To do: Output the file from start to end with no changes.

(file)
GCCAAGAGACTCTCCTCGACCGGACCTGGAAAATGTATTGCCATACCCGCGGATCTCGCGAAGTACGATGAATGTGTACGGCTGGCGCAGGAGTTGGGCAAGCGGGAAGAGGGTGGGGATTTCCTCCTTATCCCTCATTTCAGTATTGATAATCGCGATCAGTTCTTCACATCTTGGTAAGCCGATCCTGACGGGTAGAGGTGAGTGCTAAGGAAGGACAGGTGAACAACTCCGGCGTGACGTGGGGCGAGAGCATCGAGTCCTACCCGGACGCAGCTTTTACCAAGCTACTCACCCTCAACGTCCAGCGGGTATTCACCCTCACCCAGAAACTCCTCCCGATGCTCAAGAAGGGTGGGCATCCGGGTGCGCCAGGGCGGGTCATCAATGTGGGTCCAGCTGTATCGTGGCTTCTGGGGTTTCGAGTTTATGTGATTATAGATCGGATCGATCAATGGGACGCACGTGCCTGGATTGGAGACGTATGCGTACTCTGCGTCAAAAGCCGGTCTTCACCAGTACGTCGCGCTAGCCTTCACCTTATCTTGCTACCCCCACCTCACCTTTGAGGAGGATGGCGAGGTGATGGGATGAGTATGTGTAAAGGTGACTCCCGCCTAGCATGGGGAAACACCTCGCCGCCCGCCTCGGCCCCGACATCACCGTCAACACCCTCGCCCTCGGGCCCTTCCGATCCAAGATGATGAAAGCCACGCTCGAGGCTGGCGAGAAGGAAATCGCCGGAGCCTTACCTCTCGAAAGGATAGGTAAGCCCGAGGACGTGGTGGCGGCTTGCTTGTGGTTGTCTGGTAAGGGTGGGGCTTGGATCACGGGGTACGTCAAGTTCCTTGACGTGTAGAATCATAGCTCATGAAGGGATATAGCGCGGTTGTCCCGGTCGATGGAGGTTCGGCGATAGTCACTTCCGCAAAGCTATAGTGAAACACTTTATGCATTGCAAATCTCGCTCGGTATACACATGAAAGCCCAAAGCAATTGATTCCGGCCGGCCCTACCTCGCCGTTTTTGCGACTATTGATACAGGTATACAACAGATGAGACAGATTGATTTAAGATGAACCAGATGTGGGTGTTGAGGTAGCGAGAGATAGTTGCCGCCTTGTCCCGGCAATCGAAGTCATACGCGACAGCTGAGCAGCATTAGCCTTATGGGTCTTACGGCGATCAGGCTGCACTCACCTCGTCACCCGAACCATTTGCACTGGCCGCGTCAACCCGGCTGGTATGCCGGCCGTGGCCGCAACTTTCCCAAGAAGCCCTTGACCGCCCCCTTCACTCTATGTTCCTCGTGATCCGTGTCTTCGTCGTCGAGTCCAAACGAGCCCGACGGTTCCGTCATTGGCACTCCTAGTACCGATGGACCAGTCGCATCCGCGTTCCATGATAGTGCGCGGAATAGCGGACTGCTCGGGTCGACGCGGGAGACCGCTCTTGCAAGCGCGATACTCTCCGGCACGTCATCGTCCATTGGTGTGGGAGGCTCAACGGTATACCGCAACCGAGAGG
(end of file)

GCCAAGAGACTCTCCTCGACCGGACCTGGAAAATGTATTGCCATACCCGCGGATCTCGCGAAGTACGATGAATGTGTACGGCTGGCGCAGGAGTTGGGCAAGCGGGAAGAGGGTGGGGATTTCCTCCTTATCCCTCATTTCAGTATTGATAATCGCGATCAGTTCTTCACATCTTGGTAAGCCGATCCTGACGGGTAGAGGTGAGTGCTAAGGAAGGACAGGTGAACAACTCCGGCGTGACGTGGGGCGAGAGCATCGAGTCCTACCCGGACGCAGCTTTTACCAAGCTACTCACCCTCAACGTCCAGCGGGTATTCACCCTCACCCAGAAACTCCTCCCGATGCTCAAGAAGGGTGGGCATCCGGGTGCGCCAGGGCGGGTCATCAATGTGGGTCCAGCTGTATCGTGGCTTCTGGGGTTTCGAGTTTATGTGATTATAGATCGGATCGATCAATGGGACGCACGTGCCTGGATTGGAGACGTATGCGTACTCTGCGTCAAAAGCCGGTCTTCACCAGTACGTCGCGCTAGCCTTCACCTTATCTTGCTACCCCCACCTCACCTTTGAGGAGGATGGCGAGGTGATGGGATGAGTATGTGTAAAGGTGACTCCCGCCTAGCATGGGGAAACACCTCGCCGCCCGCCTCGGCCCCGACATCACCGTCAACACCCTCGCCCTCGGGCCCTTCCGATCCAAGATGATGAAAGCCACGCTCGAGGCTGGCGAGAAGGAAATCGCCGGAGCCTTACCTCTCGAAAGGATAGGTAAGCCCGAGGACGTGGTGGCGGCTTGCTTGTGGTTGTCTGGTAAGGGTGGGGCTTGGATCACGGGGTACGTCAAGTTCCTTGACGTGTAGAATCATAGCTCATGAAGGGATATAGCGCGGTTGTCCCGGTCGATGGAGGTTCGGCGATAGTCACTTCCGCAAAGCTATAGTGAAACACTTTATGCATTGCAAATCTCGCTCGGTATACACATGAAAGCCCAAAGCAATTGATTCCGGCCGGCCCTACCTCGCCGTTTTTGCGACTATTGATACAGGTATACAACAGATGAGACAGATTGATTTAAGATGAACCAGATGTGGGTGTTGAGGTAGCGAGAGATAGTTGCCGCCTTGTCCCGGCAATCGAAGTCATACGCGACAGCTGAGCAGCATTAGCCTTATGGGTCTTACGGCGATCAGGCTGCACTCACCTCGTCACCCGAACCATTTGCACTGGCCGCGTCAACCCGGCTGGTATGCCGGCCGTGGCCGCAACTTTCCCAAGAAGCCCTTGACCGCCCCCTTCACTCTATGTTCCTCGTGATCCGTGTCTTCGTCGTCGAGTCCAAACGAGCCCGACGGTTCCGTCATTGGCACTCCTAGTACCGATGGACCAGTCGCATCCGCGTTCCATGATAGTGCGCGGAATAGCGGACTGCTCGGGTCGACGCGGGAGACCGCTCTTGCAAGCGCGATACTCTCCGGCACGTCATCGTCCATTGGTGTGGGAGGCTCAACGGTATACCGCAACCGAGAGG